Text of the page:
If the last decade of digital disruption was dominated by masters of the megaphone — loud, upstart media brands using platforms like Facebook to artfully amplify their message — I predict the next decade belongs to publishers who are experts at listening.

At The Wall Street Journal, building listening into our DNA has been paramount in building our membership business, specifically in the construction of our paywall and putting a greater focus on the customer.

Using customer data, the Wall Street Journal was able to analyse and personalise the paywall model.
Using customer data, the Wall Street Journal was able to analyse and personalise the paywall model.

Among those in the publishing industry, the rising consensus is growth in digital subscriptions is an economic imperative, and the enlightened use of readership data and technology is a critical part of that growth.

There’s opportunity for publishers to heed the example of companies like Netflix, where data scientists analyse every micro-pattern of user behaviour. This means carefully monitoring a user’s path of content consumption from day one in the product and creating descriptive models giving the business a colourful portrait of that user’s engagement.

When we set out to reinvent our paywall about four years ago, we were initially drawn in by complexity of the problem. We knew the publishing ecosystem to be increasingly complex, a vast landscape seemingly built atop a fault line. For a decade, we’ve felt the earth shake beneath us, observing how search and social audiences play an outsized role in informing publishers’ strategies for monetising content.

What we eventually learned was a simple understanding of readers was the key to reclaiming autonomy over our paywall and growing our member base.

The initial vision for the Journal’s new paywall was a beast with many arms, deploying a mix of tactics adaptive to platform and referrer. We rapidly spun up heavily segmented marketing messages, mapped to several key segments manually devised using our data management platform (DMP). We saw some success in these optimisations. With time, we began to look for a more efficient method of personalisation, one that would apply a science to identifying our “high propensity” segment.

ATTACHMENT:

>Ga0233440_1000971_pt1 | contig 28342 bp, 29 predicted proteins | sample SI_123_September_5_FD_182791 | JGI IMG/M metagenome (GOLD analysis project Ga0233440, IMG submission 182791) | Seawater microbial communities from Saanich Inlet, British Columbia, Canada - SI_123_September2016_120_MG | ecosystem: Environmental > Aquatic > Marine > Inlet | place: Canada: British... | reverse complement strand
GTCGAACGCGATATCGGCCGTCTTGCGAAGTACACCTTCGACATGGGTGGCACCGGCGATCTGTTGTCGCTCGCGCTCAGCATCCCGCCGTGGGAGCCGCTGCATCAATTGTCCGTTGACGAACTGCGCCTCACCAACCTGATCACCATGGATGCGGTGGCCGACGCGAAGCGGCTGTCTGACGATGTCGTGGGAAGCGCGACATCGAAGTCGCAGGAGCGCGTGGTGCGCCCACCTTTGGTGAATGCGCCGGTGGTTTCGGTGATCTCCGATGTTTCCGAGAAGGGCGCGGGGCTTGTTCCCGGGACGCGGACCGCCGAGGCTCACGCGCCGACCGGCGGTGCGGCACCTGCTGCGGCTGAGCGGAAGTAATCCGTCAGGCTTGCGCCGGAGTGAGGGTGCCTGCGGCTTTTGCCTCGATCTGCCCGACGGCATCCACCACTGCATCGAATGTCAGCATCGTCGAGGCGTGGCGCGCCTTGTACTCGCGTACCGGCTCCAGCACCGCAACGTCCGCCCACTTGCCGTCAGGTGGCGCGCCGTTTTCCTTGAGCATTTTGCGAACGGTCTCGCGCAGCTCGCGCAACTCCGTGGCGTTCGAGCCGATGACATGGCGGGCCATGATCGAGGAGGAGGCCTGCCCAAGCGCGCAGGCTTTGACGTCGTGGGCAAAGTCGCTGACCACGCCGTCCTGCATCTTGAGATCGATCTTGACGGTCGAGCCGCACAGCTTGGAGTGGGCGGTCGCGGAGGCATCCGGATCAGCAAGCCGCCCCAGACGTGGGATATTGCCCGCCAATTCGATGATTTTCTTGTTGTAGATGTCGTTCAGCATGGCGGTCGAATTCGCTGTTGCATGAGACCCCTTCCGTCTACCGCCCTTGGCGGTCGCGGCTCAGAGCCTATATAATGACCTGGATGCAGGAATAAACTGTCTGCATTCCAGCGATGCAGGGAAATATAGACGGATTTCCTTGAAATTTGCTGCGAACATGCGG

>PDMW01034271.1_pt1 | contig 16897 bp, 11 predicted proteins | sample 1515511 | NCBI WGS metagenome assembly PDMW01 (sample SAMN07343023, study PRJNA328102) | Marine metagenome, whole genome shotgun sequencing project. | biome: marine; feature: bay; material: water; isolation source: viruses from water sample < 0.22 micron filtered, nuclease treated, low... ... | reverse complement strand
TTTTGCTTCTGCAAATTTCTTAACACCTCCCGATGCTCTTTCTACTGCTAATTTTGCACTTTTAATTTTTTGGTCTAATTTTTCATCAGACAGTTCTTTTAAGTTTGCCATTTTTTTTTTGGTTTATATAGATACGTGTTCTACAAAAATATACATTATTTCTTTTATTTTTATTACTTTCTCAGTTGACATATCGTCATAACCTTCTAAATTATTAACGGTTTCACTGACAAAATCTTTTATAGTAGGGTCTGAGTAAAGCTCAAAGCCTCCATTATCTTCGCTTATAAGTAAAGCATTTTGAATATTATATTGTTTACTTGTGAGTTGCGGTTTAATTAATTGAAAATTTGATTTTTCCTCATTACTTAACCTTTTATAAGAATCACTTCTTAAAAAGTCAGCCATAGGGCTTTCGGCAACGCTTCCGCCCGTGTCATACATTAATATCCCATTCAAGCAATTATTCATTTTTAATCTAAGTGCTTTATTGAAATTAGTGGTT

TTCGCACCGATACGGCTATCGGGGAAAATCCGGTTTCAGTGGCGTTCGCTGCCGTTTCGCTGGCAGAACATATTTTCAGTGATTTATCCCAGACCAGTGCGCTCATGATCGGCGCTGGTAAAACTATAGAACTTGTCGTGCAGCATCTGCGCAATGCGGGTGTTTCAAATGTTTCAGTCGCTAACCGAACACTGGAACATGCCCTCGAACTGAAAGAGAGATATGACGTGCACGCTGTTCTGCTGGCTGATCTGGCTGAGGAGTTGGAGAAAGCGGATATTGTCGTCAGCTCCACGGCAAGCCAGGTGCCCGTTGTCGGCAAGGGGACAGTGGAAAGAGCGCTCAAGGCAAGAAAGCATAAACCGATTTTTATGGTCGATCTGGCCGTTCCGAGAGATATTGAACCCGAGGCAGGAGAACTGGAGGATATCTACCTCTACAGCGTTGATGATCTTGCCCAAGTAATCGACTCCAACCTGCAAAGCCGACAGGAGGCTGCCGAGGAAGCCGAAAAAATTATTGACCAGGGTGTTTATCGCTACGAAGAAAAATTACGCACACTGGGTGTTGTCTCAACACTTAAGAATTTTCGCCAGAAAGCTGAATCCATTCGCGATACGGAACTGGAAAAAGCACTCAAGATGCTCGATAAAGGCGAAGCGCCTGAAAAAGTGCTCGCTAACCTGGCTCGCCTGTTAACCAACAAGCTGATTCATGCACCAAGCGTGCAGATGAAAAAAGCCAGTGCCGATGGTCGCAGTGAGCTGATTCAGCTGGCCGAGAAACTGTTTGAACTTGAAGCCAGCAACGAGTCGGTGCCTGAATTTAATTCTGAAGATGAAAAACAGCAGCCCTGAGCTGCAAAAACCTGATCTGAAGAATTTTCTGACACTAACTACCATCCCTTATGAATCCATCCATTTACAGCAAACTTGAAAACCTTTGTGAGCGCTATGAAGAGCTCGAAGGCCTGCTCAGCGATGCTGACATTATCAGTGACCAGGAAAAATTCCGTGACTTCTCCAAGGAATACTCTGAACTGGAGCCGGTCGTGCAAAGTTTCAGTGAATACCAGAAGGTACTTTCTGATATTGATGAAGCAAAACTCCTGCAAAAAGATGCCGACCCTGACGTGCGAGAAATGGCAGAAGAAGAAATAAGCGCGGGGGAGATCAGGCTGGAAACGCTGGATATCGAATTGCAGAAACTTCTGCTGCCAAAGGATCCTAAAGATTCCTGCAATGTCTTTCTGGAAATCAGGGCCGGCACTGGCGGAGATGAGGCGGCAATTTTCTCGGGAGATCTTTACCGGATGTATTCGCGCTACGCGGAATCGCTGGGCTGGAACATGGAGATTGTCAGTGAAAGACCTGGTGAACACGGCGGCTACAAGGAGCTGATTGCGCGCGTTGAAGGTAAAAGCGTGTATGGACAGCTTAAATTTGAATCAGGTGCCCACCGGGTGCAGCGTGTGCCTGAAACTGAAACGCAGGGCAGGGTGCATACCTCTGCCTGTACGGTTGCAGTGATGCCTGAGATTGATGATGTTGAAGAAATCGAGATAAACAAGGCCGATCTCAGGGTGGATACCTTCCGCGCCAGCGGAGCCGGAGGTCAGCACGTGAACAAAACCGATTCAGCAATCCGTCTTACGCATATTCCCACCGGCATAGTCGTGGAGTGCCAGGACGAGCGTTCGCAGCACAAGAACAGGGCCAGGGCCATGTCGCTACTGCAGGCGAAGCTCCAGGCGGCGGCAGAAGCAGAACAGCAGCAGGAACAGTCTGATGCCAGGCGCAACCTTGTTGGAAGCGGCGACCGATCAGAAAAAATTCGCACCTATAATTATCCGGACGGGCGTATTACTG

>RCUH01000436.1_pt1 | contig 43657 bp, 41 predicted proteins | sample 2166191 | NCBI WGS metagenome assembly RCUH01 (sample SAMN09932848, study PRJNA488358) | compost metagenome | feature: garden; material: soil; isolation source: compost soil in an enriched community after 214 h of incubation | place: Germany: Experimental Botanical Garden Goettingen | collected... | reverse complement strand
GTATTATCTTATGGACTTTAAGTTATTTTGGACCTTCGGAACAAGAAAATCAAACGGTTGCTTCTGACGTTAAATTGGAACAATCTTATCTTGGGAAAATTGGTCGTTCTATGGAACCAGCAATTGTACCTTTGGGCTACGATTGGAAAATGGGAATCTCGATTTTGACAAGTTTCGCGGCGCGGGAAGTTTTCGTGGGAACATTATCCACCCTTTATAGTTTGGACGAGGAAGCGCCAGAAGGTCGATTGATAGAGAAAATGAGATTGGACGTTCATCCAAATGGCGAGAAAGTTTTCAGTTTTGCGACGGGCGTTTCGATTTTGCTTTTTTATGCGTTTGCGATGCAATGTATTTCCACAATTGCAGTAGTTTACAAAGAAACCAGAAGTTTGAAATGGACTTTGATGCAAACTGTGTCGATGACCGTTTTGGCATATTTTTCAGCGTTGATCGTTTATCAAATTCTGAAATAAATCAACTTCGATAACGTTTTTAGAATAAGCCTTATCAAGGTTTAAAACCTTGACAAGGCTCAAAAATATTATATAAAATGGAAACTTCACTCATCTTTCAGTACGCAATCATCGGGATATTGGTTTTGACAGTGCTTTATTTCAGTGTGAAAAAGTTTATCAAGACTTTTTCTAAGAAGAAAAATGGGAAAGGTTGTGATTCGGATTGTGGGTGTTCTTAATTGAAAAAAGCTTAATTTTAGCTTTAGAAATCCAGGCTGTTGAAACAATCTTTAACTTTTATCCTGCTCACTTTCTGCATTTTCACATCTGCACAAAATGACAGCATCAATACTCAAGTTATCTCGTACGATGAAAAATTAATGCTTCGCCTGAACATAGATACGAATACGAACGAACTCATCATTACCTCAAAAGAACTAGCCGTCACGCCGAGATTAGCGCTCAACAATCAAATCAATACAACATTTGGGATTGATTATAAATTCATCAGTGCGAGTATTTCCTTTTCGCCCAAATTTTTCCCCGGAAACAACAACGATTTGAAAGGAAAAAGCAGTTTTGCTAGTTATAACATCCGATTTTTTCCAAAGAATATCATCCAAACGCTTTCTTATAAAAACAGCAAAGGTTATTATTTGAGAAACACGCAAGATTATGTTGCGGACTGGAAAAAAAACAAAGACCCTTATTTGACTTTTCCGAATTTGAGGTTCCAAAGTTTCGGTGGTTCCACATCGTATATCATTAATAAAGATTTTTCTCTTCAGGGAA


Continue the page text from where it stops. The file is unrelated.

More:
What we did notice working almost immediately was another component of our testing: the simplification of our rules around just what content was paywalled. In rewriting the paywall logic, we also challenged a long-term assumption that only business-focused coverage could command a premium audience. The Journal moved away from a system of manually picking which stories to paywall and immediately found a willingness to pay for quality reporting across previously overlooked verticals.

This provided an immediate boost in subscriptions and also gave direction to our testing. Our opportunity would be in building a new understanding of the WSJ reader, one unburdened by our accumulated assumptions.

Taking some cues from behavioural economics, we decided conquering personalisation would demand a system that could further eliminate our biases. Using a series of algorithms, we began optimising paywall performance around both macro trends (i.e. shifts in willingness to convert by time of day) and micro patterns (i.e. a person’s unique pattern of readership).

We devised a new paywall that could function like a central nervous system, customising experiences on WSJ.com to the path of an individual reader.

Utilising a “credit score” of sorts for reader behaviour, we could remove some of the complexity demanded by DMPs. Readership patterns would be distilled into straightforward, actionable indicators of which readers were most likely to subscribe, with machine-learning techniques in the background, properly weighing factors like frequency of visitation, content preference, and length of engagement. These scores would then be used to test different “paths” for readers to subscription.

This meant altering messaging and access in such a way to incentivise engagement among low propensity readers, keep the paywall tight for those ready to subscribe, and nudge readers along that path to subscription. This is what we would come to know as our dynamic paywall.

The new paywall has been a critical piece of The Wall Street Journal’s growth story. With parent company Dow Jones now celebrating 3 million subscribers, the Journal has more members than ever before. It helped us come together around a new vision of what a membership business looks like, applying intelligent modeling around engagement to all stages of the customer lifecycle.

And while it’s only one piece of The Wall Street Journal’s expansive membership strategy, the applied use of readership data has allowed us to become better listeners and center our conversations on understanding the readers rather than simply selling to them.